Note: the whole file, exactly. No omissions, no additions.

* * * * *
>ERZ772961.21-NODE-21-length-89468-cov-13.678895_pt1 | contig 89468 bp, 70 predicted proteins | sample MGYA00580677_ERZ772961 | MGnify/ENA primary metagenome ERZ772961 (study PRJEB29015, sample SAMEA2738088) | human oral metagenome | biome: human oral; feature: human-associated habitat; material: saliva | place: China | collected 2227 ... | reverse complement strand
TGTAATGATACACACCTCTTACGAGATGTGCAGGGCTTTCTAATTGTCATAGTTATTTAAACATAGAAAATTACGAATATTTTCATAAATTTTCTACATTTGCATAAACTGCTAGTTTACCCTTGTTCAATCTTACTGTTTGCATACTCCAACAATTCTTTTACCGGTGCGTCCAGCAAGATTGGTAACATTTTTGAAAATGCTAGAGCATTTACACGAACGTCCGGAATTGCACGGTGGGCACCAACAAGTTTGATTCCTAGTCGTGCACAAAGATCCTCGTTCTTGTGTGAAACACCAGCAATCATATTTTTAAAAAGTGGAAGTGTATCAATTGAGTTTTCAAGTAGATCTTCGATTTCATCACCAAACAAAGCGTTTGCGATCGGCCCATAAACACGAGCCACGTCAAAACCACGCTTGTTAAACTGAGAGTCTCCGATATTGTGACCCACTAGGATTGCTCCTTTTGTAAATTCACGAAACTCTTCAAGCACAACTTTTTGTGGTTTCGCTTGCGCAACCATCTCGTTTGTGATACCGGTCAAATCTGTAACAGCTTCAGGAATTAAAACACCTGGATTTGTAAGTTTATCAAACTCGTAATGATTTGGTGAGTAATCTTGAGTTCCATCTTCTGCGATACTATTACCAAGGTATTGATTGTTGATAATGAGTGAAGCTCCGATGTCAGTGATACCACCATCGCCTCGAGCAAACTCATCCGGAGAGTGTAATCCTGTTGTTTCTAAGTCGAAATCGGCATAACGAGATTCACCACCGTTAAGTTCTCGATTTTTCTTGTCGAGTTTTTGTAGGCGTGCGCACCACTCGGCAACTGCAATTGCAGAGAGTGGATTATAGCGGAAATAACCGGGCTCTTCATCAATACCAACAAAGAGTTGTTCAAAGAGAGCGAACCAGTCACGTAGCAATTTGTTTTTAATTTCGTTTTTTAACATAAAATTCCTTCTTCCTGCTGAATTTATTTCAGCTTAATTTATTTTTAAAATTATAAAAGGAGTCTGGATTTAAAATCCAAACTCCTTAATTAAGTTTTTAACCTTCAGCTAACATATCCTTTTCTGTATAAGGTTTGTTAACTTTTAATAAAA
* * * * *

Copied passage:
>ERZ772961.21-NODE-21-length-89468-cov-13.678895_pt1 | contig 89468 bp, 70 predicted proteins | sample MGYA00580677_ERZ772961 | MGnify/ENA primary metagenome ERZ772961 (study PRJEB29015, sample SAMEA2738088) | human oral metagenome | biome: human oral; feature: human-associated habitat; material: saliva | place: China | collected 2227 ... | reverse complement strand
TGTAATGATACACACCTCTTACGAGATGTGCAGGGCTTTCTAATTGTCATAGTTATTTAAACATAGAAAATTACGAATATTTTCATAAATTTTCTACATTTGCATAAACTGCTAGTTTACCCTTGTTCAATCTTACTGTTTGCATACTCCAACAATTCTTTTACCGGTGCGTCCAGCAAGATTGGTAACATTTTTGAAAATGCTAGAGCATTTACACGAACGTCCGGAATTGCACGGTGGGCACCAACAAGTTTGATTCCTAGTCGTGCACAAAGATCCTCGTTCTTGTGTGAAACACCAGCAATCATATTTTTAAAAAGTGGAAGTGTATCAATTGAGTTTTCAAGTAGATCTTCGATTTCATCACCAAACAAAGCGTTTGCGATCGGCCCATAAACACGAGCCACGTCAAAACCACGCTTGTTAAACTGAGAGTCTCCGATATTGTGACCCACTAGGATTGCTCCTTTTGTAAATTCACGAAACTCTTCAAGCACAACTTTTTGTGGTTTCGCTTGCGCAACCATCTCGTTTGTGATACCGGTCAAATCTGTAACAGCTTCAGGAATTAAAACACCTGGATTTGTAAGTTTATCAAACTCGTAATGATTTGGTGAGTAATCTTGAGTTCCATCTTCTGCGATACTATTACCAAGGTATTGATTGTTGATAATGAGTGAAGCTCCGATGTCAGTGATACCACCATCGCCTCGAGCAAACTCATCCGGAGAGTGTAATCCTGTTGTTTCTAAGTCGAAATCGGCATAACGAGATTCACCACCGTTAAGTTCTCGATTTTTCTTGTCGAGTTTTTGTAGGCGTGCGCACCACTCGGCAACTGCAATTGCAGAGAGTGGATTATAGCGGAAATAACCGGGCTCTTCATCAATACCAACAAAGAGTTGTTCAAAGAGAGCGAACCAGTCACGTAGCAATTTGTTTTTAATTTCGTTTTTTAACATAAAATTCCTTCTTCCTGCTGAATTTATTTCAGCTTAATTTATTTTTAAAATTATAAAAGGAGTCTGGATTTAAAATCCAAACTCCTTAATTAAGTTTTTAACCTTCAGCTAACATATCCTTTTCTGTATAAGGTTTGTTAACTTTTAATAAAA